Monday, December 8, 2008

Marketplace Mavens: featuring Sharon Astyk

note: Marketplace Mavens are featured every Monday--they are entrepreneurial women who inspire me with their trade or, in this case, their ideas.

I've chosen to feature Sharon Astyk for this week's Marketplace Maven for two reasons: 1) she's smart and talented and a great example of an "intellectual entrepreneur," and 2) I want to preview a very important theme that I'll be posting on after the New Year--emergency preparation.  So I thought I would introduce Sharon now, because I'm sure that I'll be making tons of references to her early next year.

Sharon Astyk is a professional and published writer and blogger, and I discovered her earlier this year when I was researching Community Supported Agriculture (CSA's) in my area.  One of the local blogs on local food listed Sharon's site, Casaubon's Book, on their link list, and I thought I would check it out.  I've been reading almost daily every since.

Now, I know that peak oil, climate, and food security are not everyone's go-to topics for leisurely reading (they are her favorites, and incidentally some of mine), but I have found Sharon's writings to be chock full of wise and practical tips that we can all take to safeguard our families from troubles, improve the environment, and help those in need.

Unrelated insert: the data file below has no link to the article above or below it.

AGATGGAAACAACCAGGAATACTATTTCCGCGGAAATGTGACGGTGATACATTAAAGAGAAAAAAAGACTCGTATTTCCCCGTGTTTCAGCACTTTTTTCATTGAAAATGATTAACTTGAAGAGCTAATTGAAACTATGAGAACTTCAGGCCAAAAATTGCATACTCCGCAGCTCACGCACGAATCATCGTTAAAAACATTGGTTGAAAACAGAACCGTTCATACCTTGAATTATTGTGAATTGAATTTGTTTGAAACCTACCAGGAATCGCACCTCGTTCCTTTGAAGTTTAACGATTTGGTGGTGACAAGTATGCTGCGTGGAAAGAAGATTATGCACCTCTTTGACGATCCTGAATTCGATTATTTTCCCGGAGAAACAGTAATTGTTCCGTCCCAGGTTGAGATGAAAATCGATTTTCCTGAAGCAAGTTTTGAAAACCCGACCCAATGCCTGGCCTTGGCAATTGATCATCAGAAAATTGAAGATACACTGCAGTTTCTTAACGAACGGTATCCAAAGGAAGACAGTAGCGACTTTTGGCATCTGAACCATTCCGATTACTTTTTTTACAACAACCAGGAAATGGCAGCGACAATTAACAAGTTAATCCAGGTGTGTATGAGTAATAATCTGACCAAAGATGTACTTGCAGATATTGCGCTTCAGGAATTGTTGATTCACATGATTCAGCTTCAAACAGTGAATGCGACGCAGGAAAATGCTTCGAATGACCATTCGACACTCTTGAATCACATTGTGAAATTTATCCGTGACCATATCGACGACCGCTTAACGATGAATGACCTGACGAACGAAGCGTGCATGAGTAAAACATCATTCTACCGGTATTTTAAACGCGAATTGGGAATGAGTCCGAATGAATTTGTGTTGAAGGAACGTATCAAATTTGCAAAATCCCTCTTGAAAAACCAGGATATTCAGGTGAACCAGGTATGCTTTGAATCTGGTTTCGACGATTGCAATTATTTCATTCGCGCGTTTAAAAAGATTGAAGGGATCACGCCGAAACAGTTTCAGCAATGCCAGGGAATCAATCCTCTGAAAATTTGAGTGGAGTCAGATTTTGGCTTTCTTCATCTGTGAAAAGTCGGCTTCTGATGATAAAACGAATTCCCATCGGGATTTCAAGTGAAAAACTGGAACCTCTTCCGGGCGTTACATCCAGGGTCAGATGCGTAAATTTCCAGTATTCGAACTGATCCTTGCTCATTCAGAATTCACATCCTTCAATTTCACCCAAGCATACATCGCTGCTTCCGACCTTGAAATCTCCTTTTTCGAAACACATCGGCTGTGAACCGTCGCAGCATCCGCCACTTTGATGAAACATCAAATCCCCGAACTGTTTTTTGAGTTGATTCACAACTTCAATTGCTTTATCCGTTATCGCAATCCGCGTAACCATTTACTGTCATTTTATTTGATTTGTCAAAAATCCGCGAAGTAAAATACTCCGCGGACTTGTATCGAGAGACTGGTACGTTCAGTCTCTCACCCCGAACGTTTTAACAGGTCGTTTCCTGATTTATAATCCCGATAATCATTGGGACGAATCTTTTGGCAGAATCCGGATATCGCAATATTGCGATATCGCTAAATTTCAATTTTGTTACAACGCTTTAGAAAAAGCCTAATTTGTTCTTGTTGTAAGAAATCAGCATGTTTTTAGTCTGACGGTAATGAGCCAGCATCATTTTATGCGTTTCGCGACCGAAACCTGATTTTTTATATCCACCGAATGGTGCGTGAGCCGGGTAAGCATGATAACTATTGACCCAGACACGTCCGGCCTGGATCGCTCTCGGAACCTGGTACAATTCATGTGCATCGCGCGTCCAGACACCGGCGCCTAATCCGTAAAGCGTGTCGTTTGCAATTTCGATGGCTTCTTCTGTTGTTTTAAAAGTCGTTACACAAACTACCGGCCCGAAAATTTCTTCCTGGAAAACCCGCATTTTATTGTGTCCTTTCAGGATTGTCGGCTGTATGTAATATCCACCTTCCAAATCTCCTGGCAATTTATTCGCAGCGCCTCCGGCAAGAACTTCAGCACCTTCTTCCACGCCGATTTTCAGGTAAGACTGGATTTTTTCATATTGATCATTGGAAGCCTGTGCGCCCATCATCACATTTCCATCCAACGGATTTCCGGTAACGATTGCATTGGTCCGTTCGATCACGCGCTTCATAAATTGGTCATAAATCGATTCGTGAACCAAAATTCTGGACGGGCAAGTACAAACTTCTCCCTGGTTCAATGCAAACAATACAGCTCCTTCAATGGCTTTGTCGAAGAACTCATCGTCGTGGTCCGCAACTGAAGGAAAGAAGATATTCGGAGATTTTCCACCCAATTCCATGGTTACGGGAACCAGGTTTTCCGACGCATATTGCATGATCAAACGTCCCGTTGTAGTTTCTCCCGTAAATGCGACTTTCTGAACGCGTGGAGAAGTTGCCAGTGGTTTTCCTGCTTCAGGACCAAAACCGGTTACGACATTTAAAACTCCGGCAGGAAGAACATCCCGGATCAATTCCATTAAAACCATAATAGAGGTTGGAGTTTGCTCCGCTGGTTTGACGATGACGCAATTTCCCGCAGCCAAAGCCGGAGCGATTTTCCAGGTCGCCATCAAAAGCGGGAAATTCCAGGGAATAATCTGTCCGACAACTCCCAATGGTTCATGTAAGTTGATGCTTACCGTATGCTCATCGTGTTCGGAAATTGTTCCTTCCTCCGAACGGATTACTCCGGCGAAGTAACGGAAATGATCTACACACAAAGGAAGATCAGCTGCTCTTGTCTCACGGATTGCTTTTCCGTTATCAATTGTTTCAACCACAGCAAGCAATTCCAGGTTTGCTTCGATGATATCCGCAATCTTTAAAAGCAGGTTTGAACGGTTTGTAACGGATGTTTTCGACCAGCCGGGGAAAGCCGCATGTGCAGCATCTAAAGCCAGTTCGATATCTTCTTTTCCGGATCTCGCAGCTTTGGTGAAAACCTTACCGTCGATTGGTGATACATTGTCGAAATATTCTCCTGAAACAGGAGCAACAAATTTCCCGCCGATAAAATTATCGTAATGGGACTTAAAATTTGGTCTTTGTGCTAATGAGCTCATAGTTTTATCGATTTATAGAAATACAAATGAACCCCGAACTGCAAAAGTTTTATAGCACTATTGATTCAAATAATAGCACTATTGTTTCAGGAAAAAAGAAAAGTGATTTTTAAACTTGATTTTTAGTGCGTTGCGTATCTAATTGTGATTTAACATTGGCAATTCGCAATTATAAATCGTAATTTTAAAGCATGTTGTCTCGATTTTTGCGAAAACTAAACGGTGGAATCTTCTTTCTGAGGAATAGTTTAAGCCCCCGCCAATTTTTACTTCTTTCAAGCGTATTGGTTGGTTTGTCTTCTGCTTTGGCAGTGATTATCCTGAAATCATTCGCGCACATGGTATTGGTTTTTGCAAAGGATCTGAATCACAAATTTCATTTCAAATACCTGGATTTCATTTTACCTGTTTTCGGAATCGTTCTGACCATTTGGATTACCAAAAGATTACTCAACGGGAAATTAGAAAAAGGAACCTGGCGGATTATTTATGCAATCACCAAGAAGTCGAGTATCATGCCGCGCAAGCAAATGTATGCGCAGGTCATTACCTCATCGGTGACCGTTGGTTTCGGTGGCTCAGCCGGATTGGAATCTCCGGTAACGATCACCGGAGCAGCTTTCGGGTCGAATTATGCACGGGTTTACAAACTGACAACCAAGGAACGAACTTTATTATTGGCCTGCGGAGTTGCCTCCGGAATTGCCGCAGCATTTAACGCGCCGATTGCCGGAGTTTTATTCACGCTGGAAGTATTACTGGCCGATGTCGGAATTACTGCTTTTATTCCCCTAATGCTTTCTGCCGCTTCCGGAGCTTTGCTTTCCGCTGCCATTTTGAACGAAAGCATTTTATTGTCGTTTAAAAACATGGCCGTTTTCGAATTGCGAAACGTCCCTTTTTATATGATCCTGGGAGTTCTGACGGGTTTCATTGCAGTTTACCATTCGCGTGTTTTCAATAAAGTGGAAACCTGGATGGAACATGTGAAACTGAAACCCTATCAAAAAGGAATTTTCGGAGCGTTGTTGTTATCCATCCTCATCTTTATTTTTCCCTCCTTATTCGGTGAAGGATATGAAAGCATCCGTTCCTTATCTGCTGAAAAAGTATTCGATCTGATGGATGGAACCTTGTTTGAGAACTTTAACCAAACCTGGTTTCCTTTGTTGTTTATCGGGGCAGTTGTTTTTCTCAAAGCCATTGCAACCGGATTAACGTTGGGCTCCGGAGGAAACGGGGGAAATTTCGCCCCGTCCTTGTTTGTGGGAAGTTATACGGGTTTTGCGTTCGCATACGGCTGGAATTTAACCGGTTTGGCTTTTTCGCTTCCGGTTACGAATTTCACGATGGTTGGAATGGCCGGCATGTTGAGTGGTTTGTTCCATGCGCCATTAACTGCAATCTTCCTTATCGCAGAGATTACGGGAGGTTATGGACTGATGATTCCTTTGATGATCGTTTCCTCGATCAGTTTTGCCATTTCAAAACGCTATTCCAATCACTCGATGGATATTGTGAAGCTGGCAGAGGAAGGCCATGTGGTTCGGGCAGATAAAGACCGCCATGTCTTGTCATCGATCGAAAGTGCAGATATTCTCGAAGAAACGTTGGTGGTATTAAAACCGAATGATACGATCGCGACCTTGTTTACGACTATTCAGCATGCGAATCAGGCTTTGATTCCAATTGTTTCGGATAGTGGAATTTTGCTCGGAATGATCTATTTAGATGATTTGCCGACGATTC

Like many mavens I've featured, Sharon Astyk is motivated by her passion
--in this case being mindful of our resources.  As a farmer-turned-writer, she weaves philosophy and lifestyle together as she lives and writes.  Here is what I like about her entrepreneurial example:

1.  She has an important message that has become her livelihood.  How many of us are passionate about a particular social, religious, or environmental message, and would like to devote ourselves to spreading that message?  Well, Sharon is an example of doing just that, and she has some compelling things to say!

2.  She uses her business to challenge and equip others.  Rather than be preachy and unrelatable, Sharon gets to the point and then shows us how to follow.  She shares regularly with her readers about her personal attempts to live out her convictions, and then invites everyone to join her and send feedback.

3.  She listens to other opinions.  Because Sharon's line of work deals mainly with ideas (ideas later turned into action), dogmatism can be a trap.  Fortunately she avoids it by addressing arguments that disagree with hers, and even invites them.  Being open to other opinions and ideas is very important for any Maven, and she demonstrates the skill well.

As I mentioned, I'll be making a lot more references to Sharon's ideas and suggestions early next year, starting with how to stock up on food for "just in case" situations.  But if you want to get a head start, please visit her blog (note: give yourself some time to read--she's a talker!), or grab a copy of her latest book, Depletion and Abundance (there are two more on the way!).

Personally I am thankful for the "intellectual entrepreneurialism" that Sharon brings, and enjoy her challenging ideas.

Have you missed previous Mavens?  Read more inspiring stories of female entrepreneurialism in action below:
Do you know anyone who inspires you with their entrepreneurial talents?  Please tell me about them by Emailing Me here!

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